Whenever we move to a new city in Brazil, we like to visit the tourist hot spots. We were surprised to discover that the most visited building in Brasília is the Temple of Good Will, an ecumenical religious center just a block from Andrew’s school. Every year more than a million Brazilians visit the monument, voted one of the “Seven Wonders of Brasília”.
The temple was founded in 1989 by José de Paiva Netto who defines it as a place that welcomes “all religions, ethnicities, cultures, and philosophies.” Inside the temple is a wall covered with pictures of men who “have contributed to the progress of humanity.” A drawing of Jesus is in the center. Around it are pictures of Charles Darwin, John Calvin, Charlie Chaplin, John Lennon, and many others. Netto’s messages of goodwill toward all men cite such men as Gandhi, Buddha, John F. Kennedy, Mohammed, Aristotle, and Abraham Lincoln. This mixture of leaders, theologians and philosophers was surprising enough, but to see John Wesley among the other portraits gave us quite a start.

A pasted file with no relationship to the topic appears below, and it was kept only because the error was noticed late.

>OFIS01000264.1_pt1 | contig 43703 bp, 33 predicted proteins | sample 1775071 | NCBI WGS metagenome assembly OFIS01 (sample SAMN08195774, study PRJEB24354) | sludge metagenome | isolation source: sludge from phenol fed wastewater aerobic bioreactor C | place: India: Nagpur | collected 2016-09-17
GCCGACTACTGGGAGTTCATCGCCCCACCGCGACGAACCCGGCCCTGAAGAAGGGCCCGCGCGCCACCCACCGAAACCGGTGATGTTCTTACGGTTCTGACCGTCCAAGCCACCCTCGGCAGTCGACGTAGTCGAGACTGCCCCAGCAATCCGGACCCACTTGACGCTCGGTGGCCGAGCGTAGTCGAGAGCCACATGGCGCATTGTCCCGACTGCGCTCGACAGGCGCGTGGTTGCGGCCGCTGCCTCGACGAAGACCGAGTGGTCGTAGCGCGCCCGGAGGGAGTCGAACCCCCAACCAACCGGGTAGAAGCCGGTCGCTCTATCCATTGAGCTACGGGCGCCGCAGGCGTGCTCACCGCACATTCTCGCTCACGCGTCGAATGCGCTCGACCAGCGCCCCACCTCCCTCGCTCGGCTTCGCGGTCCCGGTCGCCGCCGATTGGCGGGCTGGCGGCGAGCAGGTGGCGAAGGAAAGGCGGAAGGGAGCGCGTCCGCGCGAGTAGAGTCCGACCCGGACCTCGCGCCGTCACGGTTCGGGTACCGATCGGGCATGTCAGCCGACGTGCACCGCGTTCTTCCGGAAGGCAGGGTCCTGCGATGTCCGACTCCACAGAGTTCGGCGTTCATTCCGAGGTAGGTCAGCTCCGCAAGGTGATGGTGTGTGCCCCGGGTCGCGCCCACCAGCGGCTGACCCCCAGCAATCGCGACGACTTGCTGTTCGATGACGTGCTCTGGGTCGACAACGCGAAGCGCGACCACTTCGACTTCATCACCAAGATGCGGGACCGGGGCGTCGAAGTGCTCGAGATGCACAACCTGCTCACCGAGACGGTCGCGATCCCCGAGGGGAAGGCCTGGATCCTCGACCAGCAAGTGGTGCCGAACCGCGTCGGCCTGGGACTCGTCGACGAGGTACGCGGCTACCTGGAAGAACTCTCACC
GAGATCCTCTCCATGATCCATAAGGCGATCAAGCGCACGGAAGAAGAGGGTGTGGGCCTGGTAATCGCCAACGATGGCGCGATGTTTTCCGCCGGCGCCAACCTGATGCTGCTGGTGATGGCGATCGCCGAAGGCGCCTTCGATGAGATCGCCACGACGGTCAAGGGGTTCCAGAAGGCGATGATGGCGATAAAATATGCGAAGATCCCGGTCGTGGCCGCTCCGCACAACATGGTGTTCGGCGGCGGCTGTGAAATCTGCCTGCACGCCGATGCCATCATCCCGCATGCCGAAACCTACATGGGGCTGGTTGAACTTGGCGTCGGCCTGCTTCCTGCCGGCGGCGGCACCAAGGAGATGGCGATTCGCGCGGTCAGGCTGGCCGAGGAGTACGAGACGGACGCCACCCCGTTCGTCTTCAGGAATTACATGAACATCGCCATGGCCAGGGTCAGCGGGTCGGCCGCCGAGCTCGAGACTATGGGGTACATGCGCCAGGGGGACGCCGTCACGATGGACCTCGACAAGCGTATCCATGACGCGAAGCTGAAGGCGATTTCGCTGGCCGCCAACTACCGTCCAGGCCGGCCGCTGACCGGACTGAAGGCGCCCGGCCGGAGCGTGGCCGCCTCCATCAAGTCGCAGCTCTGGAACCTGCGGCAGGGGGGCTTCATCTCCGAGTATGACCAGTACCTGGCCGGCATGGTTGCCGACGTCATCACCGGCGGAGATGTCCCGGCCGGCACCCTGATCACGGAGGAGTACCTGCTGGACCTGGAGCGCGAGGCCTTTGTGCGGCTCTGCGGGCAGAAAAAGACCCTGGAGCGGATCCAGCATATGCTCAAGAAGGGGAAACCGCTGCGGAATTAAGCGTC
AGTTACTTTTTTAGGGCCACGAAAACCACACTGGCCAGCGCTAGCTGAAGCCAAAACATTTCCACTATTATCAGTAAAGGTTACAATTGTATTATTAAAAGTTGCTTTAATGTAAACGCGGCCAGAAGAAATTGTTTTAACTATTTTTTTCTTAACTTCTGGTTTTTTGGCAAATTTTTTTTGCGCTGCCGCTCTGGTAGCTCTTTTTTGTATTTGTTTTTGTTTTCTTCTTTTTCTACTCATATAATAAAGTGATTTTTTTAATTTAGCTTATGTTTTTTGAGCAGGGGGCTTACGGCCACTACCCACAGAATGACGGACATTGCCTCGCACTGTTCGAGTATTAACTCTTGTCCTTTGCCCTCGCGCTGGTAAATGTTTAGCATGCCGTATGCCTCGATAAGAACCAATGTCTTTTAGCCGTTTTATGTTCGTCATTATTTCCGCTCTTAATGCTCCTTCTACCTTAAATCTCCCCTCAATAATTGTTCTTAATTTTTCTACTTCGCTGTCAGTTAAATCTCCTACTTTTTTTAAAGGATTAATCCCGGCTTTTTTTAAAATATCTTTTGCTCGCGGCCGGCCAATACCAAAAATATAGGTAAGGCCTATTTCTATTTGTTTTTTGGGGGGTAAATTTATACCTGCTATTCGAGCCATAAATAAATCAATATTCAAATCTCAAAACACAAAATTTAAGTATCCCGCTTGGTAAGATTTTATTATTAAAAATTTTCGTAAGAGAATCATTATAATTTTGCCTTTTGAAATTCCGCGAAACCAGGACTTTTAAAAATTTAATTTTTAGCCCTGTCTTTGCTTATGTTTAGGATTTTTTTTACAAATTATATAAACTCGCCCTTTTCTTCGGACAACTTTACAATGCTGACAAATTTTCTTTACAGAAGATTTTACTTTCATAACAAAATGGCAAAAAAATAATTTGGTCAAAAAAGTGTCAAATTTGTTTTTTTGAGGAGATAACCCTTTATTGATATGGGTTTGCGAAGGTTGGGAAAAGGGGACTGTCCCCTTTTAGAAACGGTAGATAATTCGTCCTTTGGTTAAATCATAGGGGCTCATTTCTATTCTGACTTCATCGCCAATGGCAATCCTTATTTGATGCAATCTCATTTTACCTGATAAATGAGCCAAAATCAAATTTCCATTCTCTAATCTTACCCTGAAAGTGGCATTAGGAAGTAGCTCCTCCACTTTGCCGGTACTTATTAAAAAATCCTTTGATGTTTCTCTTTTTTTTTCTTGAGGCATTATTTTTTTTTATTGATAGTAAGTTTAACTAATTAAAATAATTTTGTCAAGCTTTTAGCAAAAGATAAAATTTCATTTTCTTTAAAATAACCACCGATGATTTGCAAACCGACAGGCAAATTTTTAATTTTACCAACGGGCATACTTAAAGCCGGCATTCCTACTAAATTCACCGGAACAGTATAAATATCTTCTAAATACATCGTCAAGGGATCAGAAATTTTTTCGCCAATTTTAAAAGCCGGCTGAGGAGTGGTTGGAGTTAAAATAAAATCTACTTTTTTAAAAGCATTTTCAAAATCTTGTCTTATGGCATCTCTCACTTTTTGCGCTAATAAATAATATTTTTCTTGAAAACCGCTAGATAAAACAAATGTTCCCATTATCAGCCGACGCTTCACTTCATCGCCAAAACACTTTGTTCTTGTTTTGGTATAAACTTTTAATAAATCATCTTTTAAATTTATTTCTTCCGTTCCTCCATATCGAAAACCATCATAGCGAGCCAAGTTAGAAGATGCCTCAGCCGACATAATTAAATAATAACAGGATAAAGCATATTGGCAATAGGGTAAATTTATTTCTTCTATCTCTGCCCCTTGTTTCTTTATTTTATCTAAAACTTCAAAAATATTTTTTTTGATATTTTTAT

A gigantic crystal hangs directly over a black and white spiral pattern on the floor of the temple. Worshippers are encouraged to walk barefoot on the black stripes, following the path inward. When they reach the center they pause to receive positive energy from the crystal. Then they follow the white path of purification back to the edge of the room.
It is common in Brazil to hear that all religions lead to heaven, but it isn’t often that you see it being preached this overtly. It breaks our hearts to see people seeking salvation through any other means than faith in Jesus Christ. Pray for us to be bold witnesses of the gospel.